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J Bone Miner Res. 2000 Aug;15(8):1467-76.

Protein geranylgeranylation is required for osteoclast formation, function, and survival: inhibition by bisphosphonates and GGTI-298.

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1
Department of Medicine and Therapeutics, University of Aberdeen Medical School, Foresterhill, U.K.

Abstract

Bisphosphonates are the important class of antiresorptive drugs used in the treatment of metabolic bone diseases. Although their molecular mechanism of action has not been fully elucidated, recent studies have shown that the nitrogen-containing bisphosphonates can inhibit protein prenylation in macrophages in vitro. In this study, we show that the nitrogen-containing bisphosphonates risedronate, zoledronate, ibandronate, alendronate, and pamidronate (but not the non nitrogen-containing bisphosphonates clodronate, etidronate, and tiludronate) prevent the incorporation of [14C]mevalonate into prenylated (farnesylated and geranylgeranylated) proteins in purified rabbit osteoclasts. The inhibitory effect of nitrogen-containing bisphosphonates on bone resorption is likely to result largely from the loss of geranylgeranylated proteins rather than loss of farnesylated proteins in osteoclasts, because concentrations of GGTI-298 (a specific inhibitor of geranylgeranyl transferase I) that inhibited protein geranylgeranylation in purified rabbit osteoclasts prevented osteoclast formation in murine bone marrow cultures, disrupted the osteoclast cytoskeleton, inhibited bone resorption, and induced apoptosis in isolated chick and rabbit osteoclasts in vitro. By contrast, concentrations of FTI-277 (a specific inhibitor of farnesyl transferase) that prevented protein farnesylation in purified rabbit osteoclasts had little effect on osteoclast morphology or apoptosis and did not inhibit bone resorption. These results therefore show the molecular mechanism of action of nitrogen-containing bisphosphonate drugs in osteoclasts and highlight the fundamental importance of geranylgeranylated proteins in osteoclast formation and function.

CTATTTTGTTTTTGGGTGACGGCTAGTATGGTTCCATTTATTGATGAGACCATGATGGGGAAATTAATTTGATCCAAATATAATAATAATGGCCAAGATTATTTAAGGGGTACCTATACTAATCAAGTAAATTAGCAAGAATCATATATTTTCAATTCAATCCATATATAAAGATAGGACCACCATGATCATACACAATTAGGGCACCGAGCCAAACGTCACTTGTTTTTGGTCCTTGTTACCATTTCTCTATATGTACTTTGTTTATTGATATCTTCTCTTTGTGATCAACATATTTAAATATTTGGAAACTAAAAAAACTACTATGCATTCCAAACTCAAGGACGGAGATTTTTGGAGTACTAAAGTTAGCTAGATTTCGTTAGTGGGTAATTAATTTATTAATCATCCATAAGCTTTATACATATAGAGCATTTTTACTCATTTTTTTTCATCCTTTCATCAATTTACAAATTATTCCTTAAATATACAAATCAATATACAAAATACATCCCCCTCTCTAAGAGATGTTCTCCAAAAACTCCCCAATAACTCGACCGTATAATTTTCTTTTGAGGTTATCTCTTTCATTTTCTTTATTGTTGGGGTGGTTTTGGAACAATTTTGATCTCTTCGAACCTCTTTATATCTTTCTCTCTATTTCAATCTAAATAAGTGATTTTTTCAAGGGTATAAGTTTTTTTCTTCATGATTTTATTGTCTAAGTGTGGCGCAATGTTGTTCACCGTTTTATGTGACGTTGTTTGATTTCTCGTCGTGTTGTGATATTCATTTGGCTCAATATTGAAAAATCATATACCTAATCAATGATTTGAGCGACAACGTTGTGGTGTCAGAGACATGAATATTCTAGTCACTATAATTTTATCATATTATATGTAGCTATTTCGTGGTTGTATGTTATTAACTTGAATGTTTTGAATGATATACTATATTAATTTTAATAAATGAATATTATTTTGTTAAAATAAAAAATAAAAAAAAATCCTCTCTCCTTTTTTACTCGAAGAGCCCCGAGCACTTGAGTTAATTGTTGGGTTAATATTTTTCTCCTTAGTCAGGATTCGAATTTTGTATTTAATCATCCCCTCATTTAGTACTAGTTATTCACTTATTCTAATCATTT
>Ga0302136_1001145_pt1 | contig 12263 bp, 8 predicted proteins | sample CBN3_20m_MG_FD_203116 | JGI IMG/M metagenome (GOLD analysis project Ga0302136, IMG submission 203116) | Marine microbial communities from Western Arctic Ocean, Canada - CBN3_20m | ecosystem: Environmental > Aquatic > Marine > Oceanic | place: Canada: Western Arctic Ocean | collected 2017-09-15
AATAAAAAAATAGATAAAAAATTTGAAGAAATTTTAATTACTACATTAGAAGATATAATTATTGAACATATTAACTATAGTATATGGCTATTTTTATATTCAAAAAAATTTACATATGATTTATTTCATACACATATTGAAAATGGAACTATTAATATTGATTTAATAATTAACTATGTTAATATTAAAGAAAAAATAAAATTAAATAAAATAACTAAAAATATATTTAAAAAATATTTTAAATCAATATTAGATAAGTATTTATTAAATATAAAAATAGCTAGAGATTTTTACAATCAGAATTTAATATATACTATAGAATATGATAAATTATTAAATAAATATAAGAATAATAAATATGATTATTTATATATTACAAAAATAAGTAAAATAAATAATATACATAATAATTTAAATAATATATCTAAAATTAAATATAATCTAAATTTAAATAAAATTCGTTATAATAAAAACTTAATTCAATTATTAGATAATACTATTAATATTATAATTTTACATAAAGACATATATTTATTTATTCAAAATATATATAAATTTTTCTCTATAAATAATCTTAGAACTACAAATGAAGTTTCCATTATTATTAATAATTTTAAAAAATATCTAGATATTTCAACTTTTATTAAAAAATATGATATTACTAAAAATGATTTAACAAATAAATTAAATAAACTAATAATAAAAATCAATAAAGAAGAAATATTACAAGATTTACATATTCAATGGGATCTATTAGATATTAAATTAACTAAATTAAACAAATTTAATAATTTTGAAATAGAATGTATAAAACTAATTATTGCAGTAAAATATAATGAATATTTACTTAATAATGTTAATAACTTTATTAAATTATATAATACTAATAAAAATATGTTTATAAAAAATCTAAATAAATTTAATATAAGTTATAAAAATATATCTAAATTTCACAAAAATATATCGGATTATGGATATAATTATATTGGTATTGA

PMID:
10934645
DOI:
10.1359/jbmr.2000.15.8.1467
[Indexed for MEDLINE]
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